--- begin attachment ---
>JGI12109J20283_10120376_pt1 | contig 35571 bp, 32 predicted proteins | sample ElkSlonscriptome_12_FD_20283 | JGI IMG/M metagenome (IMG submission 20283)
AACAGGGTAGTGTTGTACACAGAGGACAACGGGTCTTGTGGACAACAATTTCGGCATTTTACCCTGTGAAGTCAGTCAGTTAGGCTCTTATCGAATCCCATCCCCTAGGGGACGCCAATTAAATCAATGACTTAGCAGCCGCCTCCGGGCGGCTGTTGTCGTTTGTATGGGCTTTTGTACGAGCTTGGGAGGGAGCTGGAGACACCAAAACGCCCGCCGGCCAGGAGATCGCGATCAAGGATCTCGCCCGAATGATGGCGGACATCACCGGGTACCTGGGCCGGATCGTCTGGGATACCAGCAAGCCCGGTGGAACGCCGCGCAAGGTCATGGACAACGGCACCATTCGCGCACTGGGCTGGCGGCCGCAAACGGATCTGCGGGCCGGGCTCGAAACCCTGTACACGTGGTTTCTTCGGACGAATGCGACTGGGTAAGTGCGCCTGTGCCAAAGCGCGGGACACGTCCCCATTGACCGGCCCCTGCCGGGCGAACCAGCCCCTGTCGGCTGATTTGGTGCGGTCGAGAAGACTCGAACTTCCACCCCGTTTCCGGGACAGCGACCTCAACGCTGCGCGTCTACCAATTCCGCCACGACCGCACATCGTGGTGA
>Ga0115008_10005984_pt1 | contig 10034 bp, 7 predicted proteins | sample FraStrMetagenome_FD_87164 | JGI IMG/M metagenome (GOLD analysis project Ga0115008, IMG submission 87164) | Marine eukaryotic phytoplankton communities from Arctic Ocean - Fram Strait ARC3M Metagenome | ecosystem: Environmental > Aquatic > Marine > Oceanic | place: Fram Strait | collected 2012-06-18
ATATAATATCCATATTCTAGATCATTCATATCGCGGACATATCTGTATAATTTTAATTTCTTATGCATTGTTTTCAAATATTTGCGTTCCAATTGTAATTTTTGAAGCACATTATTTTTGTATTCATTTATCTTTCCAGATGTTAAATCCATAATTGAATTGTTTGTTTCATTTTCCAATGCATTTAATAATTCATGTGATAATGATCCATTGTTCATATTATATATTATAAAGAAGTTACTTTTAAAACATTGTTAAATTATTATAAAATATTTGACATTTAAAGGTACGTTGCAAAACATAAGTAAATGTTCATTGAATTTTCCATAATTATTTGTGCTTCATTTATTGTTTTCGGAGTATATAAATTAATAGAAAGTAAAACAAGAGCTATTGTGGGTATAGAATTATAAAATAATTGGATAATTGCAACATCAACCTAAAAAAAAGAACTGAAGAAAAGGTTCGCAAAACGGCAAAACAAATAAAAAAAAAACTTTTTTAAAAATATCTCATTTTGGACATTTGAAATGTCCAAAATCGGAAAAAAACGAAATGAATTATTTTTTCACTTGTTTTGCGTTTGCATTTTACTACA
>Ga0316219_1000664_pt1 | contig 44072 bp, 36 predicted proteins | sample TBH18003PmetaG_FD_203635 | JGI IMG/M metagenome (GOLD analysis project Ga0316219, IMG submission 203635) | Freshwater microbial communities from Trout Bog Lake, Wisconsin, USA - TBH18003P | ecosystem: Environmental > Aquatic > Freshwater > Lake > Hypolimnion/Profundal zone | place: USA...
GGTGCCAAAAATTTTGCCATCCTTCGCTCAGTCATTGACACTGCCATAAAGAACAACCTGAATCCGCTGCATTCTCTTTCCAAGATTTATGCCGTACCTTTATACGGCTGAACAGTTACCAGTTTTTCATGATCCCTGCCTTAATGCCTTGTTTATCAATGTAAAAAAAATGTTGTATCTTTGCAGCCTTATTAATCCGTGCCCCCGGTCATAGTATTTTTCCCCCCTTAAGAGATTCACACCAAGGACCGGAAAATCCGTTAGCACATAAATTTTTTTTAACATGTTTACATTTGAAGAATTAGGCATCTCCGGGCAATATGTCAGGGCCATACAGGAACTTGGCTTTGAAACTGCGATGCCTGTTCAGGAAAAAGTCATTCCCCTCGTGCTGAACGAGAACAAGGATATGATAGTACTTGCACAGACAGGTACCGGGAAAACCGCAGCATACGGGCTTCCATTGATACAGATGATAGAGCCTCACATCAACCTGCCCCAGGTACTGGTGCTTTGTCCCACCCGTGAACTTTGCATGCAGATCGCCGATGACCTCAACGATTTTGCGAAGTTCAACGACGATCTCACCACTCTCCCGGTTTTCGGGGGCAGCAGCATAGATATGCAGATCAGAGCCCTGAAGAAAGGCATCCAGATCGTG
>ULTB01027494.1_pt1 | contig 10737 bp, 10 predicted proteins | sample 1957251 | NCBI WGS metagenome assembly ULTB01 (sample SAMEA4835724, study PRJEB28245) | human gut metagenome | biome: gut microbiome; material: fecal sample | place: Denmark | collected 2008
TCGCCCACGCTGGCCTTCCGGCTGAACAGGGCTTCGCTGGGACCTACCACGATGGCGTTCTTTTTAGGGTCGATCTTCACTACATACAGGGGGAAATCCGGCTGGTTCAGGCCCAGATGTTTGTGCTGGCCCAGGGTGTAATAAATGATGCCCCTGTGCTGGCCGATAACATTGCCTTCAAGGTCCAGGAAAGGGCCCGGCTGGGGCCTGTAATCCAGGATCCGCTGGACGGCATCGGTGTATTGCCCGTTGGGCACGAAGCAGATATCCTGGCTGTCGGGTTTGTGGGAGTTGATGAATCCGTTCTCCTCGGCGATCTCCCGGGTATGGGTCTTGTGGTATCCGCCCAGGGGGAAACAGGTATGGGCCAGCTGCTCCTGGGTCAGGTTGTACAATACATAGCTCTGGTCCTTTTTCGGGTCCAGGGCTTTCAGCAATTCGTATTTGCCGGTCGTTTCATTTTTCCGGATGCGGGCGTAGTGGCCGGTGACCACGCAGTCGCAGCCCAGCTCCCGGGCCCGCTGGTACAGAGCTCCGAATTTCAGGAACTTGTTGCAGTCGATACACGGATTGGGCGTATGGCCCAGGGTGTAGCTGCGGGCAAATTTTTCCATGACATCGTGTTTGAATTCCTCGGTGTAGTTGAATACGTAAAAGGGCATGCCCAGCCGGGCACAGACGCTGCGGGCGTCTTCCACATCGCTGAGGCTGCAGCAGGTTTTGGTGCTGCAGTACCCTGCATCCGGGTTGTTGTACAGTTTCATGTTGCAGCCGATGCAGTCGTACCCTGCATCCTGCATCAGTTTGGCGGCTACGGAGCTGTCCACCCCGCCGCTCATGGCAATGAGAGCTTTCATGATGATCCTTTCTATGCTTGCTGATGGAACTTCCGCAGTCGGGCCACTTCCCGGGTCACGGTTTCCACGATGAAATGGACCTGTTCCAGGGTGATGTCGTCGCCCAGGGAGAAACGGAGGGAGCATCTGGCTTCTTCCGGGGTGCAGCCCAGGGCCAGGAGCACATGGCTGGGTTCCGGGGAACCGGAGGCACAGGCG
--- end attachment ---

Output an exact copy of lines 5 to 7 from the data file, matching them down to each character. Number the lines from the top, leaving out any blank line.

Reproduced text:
>Ga0316219_1000664_pt1 | contig 44072 bp, 36 predicted proteins | sample TBH18003PmetaG_FD_203635 | JGI IMG/M metagenome (GOLD analysis project Ga0316219, IMG submission 203635) | Freshwater microbial communities from Trout Bog Lake, Wisconsin, USA - TBH18003P | ecosystem: Environmental > Aquatic > Freshwater > Lake > Hypolimnion/Profundal zone | place: USA...
GGTGCCAAAAATTTTGCCATCCTTCGCTCAGTCATTGACACTGCCATAAAGAACAACCTGAATCCGCTGCATTCTCTTTCCAAGATTTATGCCGTACCTTTATACGGCTGAACAGTTACCAGTTTTTCATGATCCCTGCCTTAATGCCTTGTTTATCAATGTAAAAAAAATGTTGTATCTTTGCAGCCTTATTAATCCGTGCCCCCGGTCATAGTATTTTTCCCCCCTTAAGAGATTCACACCAAGGACCGGAAAATCCGTTAGCACATAAATTTTTTTTAACATGTTTACATTTGAAGAATTAGGCATCTCCGGGCAATATGTCAGGGCCATACAGGAACTTGGCTTTGAAACTGCGATGCCTGTTCAGGAAAAAGTCATTCCCCTCGTGCTGAACGAGAACAAGGATATGATAGTACTTGCACAGACAGGTACCGGGAAAACCGCAGCATACGGGCTTCCATTGATACAGATGATAGAGCCTCACATCAACCTGCCCCAGGTACTGGTGCTTTGTCCCACCCGTGAACTTTGCATGCAGATCGCCGATGACCTCAACGATTTTGCGAAGTTCAACGACGATCTCACCACTCTCCCGGTTTTCGGGGGCAGCAGCATAGATATGCAGATCAGAGCCCTGAAGAAAGGCATCCAGATCGTG
>ULTB01027494.1_pt1 | contig 10737 bp, 10 predicted proteins | sample 1957251 | NCBI WGS metagenome assembly ULTB01 (sample SAMEA4835724, study PRJEB28245) | human gut metagenome | biome: gut microbiome; material: fecal sample | place: Denmark | collected 2008